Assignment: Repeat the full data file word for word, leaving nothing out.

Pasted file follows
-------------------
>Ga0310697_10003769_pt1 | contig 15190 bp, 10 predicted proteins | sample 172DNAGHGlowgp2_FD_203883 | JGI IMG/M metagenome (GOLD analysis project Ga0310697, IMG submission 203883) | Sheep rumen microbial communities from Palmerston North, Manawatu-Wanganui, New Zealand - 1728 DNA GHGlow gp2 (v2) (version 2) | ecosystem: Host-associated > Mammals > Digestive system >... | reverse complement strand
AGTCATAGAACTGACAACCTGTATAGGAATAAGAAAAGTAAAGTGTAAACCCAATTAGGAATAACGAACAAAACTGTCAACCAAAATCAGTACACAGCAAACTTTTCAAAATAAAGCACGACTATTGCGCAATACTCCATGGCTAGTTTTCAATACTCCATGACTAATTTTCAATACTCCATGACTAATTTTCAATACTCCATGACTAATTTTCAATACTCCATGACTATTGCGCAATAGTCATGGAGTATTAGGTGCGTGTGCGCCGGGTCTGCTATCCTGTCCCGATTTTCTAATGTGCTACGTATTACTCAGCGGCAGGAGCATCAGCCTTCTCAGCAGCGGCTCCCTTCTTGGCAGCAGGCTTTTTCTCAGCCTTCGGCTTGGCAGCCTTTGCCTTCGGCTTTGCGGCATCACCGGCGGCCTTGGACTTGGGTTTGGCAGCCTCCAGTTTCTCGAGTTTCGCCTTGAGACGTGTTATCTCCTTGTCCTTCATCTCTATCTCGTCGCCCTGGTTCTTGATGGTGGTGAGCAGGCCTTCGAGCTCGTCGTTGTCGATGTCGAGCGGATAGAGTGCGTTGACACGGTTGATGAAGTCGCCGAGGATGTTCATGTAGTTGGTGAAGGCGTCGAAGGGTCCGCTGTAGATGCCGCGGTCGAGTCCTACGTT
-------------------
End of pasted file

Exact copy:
>Ga0310697_10003769_pt1 | contig 15190 bp, 10 predicted proteins | sample 172DNAGHGlowgp2_FD_203883 | JGI IMG/M metagenome (GOLD analysis project Ga0310697, IMG submission 203883) | Sheep rumen microbial communities from Palmerston North, Manawatu-Wanganui, New Zealand - 1728 DNA GHGlow gp2 (v2) (version 2) | ecosystem: Host-associated > Mammals > Digestive system >... | reverse complement strand
AGTCATAGAACTGACAACCTGTATAGGAATAAGAAAAGTAAAGTGTAAACCCAATTAGGAATAACGAACAAAACTGTCAACCAAAATCAGTACACAGCAAACTTTTCAAAATAAAGCACGACTATTGCGCAATACTCCATGGCTAGTTTTCAATACTCCATGACTAATTTTCAATACTCCATGACTAATTTTCAATACTCCATGACTAATTTTCAATACTCCATGACTATTGCGCAATAGTCATGGAGTATTAGGTGCGTGTGCGCCGGGTCTGCTATCCTGTCCCGATTTTCTAATGTGCTACGTATTACTCAGCGGCAGGAGCATCAGCCTTCTCAGCAGCGGCTCCCTTCTTGGCAGCAGGCTTTTTCTCAGCCTTCGGCTTGGCAGCCTTTGCCTTCGGCTTTGCGGCATCACCGGCGGCCTTGGACTTGGGTTTGGCAGCCTCCAGTTTCTCGAGTTTCGCCTTGAGACGTGTTATCTCCTTGTCCTTCATCTCTATCTCGTCGCCCTGGTTCTTGATGGTGGTGAGCAGGCCTTCGAGCTCGTCGTTGTCGATGTCGAGCGGATAGAGTGCGTTGACACGGTTGATGAAGTCGCCGAGGATGTTCATGTAGTTGGTGAAGGCGTCGAAGGGTCCGCTGTAGATGCCGCGGTCGAGTCCTACGTT